World War Two Weapons That Flopped

World War Two saw a massive increase in weapon types and technology. Some didn’t work out quite so well. Panjandrum: The Ultimate Invasion Weapon This ungainly device was intended to be used against the beach defences of Hitler’s Atlantic Wall. It consisted of two rocket-propelled wheels, ten feet in diameter, joined by a cylinder filled with[…]

Why the Axis Powers Were Called the Axis Powers

Italian dictator Benito Mussolini declared an axis between Berlin and Rome, coining a term that would be used by both sides in WWII. By Jason Daley In 1936, Italian dictator Benito Mussolini gave a speech in Milan celebrating a new treaty of friendship with Germany and a political realignment of Italy. “This Berlin-Rome protocol is[…]

How Neville Chamberlin Misread Hitler and Allowed the Third Reich to Threaten the World Order

Chamberlain tried appeasement by endorsing a diplomatic initiative floated by fascist Italian dictator Benito Mussolini to resolve the crisis. By Jeff Roquen When Adolf Hitler unleashed the might of the German armed forces against Poland on 1 September 1939, shock waves of horror and trepidation ran through the cities of Europe. After years of methodically capitulating[…]

The Pact between Hitler and Stalin That Paved the Way for World War II

With the stroke of a pen 75 years ago, two men changed the world and sealed the fate of millions. Those two men were the foreign minister of Nazi Germany, Joachim von Ribbentrop, and his Soviet counterpart, Vyacheslav Molotov. On August 23, 1939, they signed a non-aggression pact, promising not to interfere in case the other[…]

Reichskommissariat Ukraine: The Nazi Occupation in 1941

Before the German invasion, Ukraine was a constituent republic of the Soviet Union. Introduction During World War II, Reichskommissariat Ukraine (abbreviated as RKU) was the civilian occupation regime (Reichskommissariat) of much of Nazi German-occupied Ukraine (which included adjacent areas of modern-day Belarus and pre-war Second Polish Republic). Between September 1941 and August 1944, the Reichskommissariat[…]

The ‘Grand Alliance’: Churchill and Stalin during the Second World War

In the end the story of the Grand Alliance and its denouement in the cold war is quite simple. The alliance of Britain, the United States and the Soviet Unionduring World War II is often presented as a fragile necessity. The alliance was forced into existence by Hitler and fell apart as soon as Nazi Germany was defeated.[…]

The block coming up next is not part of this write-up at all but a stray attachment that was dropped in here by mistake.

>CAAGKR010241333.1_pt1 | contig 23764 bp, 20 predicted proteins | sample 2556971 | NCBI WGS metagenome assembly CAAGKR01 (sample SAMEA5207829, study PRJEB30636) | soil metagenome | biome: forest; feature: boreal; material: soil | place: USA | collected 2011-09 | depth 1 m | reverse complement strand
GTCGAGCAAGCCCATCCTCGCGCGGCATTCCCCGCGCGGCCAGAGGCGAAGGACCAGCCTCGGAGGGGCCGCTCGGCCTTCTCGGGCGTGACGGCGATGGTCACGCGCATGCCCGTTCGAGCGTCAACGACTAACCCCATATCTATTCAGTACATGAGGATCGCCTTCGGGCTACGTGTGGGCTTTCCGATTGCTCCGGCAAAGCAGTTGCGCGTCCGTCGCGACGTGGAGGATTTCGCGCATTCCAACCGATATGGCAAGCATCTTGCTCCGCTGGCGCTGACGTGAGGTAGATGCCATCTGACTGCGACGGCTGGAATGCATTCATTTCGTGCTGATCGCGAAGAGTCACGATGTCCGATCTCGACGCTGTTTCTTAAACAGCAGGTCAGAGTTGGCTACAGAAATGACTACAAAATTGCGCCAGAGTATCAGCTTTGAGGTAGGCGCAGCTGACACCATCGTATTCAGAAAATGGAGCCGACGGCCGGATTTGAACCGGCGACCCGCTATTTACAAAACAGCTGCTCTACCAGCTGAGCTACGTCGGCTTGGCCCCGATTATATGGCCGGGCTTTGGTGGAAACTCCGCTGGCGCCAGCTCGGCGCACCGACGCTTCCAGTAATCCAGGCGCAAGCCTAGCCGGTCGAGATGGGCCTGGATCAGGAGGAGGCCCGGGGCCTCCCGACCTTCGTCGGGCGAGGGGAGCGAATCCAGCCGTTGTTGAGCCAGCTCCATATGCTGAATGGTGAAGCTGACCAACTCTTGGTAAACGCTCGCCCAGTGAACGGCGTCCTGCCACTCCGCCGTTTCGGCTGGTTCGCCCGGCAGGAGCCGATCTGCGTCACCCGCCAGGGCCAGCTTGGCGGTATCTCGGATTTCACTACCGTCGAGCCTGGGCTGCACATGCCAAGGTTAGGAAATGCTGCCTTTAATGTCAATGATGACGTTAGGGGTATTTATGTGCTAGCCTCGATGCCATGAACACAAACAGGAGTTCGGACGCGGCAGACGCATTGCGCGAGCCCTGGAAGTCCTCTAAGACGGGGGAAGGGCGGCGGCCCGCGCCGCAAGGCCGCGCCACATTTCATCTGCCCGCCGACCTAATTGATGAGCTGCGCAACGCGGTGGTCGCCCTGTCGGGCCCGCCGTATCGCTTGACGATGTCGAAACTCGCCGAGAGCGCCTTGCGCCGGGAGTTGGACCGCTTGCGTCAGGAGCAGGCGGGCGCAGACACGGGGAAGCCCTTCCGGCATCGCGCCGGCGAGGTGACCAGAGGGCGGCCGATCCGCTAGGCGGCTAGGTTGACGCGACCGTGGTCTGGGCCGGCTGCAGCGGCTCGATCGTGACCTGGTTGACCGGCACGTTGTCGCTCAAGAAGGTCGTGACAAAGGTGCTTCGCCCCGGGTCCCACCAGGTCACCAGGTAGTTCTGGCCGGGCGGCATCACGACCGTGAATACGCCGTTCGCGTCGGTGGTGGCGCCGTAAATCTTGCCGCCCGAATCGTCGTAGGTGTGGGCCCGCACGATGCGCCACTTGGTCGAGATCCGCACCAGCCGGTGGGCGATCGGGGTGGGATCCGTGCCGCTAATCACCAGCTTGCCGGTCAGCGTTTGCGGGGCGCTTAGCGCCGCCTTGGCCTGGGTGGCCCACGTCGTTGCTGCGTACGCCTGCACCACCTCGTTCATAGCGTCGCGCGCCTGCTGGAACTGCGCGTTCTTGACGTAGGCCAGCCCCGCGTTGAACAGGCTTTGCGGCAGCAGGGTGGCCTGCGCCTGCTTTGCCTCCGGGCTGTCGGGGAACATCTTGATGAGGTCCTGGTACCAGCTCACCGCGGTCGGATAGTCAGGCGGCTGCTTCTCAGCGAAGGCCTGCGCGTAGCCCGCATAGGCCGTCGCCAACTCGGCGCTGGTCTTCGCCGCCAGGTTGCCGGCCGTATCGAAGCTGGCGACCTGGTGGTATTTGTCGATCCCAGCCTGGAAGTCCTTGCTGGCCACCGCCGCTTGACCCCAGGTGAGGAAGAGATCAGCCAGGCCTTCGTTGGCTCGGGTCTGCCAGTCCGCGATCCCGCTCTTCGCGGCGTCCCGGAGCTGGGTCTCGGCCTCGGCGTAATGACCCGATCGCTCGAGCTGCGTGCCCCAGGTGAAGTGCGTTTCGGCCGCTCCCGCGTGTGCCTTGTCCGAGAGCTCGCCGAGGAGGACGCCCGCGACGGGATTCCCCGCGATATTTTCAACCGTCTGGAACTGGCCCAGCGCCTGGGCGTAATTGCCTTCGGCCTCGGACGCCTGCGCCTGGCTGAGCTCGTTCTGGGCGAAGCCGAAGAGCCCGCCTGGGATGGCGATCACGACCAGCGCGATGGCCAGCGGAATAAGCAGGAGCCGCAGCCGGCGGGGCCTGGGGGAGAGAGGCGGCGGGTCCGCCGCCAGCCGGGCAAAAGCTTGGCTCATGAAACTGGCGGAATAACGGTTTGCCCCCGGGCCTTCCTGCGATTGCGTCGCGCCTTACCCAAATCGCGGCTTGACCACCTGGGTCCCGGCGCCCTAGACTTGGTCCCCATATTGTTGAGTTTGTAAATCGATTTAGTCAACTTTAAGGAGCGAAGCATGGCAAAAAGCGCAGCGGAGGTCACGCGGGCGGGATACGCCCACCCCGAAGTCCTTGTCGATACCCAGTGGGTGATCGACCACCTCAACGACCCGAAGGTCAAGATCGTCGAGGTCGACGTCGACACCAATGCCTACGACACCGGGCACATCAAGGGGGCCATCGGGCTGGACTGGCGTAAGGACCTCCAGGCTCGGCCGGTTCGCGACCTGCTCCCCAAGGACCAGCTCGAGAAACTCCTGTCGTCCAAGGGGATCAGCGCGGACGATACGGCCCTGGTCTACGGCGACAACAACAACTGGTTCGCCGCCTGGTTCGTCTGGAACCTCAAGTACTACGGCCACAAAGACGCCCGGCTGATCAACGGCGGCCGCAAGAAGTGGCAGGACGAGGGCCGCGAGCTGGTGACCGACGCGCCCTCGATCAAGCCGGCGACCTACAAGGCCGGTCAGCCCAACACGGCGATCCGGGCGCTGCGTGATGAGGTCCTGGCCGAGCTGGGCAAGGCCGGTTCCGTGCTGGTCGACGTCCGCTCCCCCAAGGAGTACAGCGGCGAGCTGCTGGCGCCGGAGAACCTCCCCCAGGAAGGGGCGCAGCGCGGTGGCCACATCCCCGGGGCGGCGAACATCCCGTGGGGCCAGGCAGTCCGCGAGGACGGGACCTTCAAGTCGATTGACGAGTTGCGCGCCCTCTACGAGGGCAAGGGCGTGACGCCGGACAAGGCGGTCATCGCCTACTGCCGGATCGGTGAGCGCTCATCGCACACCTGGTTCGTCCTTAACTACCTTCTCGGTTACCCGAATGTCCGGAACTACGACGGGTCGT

“The Last I Write to You”: The Courage of Youth Resisters in World War 2 France

About 3000 resisters, many under the age of 25, were tried in German military courts in France and executed. World War II in Europe was the cause of innumerable atrocities against civilians: for instance, the Shoah, Allied and Axis carpet bombing, the destruction of Warsaw, and the cruelties of enforced starvation. Another example is less[…]

Commemoration, Race, and World War II: History and Civil Rights at the Tuskegee Airmen National Historic Site

History and civil rights are intertwined at the Tuskegee Airmen National Historic Site at Moton Field in Tuskegee, Alabama. Introduction Moton Field was a training flight facility for African American pilot candidates in the U.S. Army Air Corps during World War II, operating from 1941–45. Through the extant buildings and interpretive exhibits, the National Park[…]

The ‘Good War’: Concentration Camps and Japanese America

Exploring current struggles of memory and history within and beyond the Japanese American community. For many Americans, World War II has become entrenched, solidly and nostalgically, in the national narrative as “The Good War” fought by “The Greatest Generation.” Increasingly, and disturbingly, this formulation appears to have won acceptance even by an American minority group[…]

Cause and Effect: The Outbreak of World War II

What were the causes of the Second World War? Pinpointing the causes of a vast, global event like the Second World War is a challenging task for the historian. Events—especially enormous, multifaceted events—have multiple causes and multiple inputs. To help analyze the effects of those different inputs, historians often classify an event’s causes into different[…]

How World War I Changed America and Transformed Its Role in International Relations

The entry of the United States into World War I changed the course of the war, and the war, in turn, changed America. By Meredith Hindley The American Expeditionary Forces arrived in Europe in 1917 and helped turn the tide in favor of Britain and France, leading to an Allied victory over Germany and Austria[…]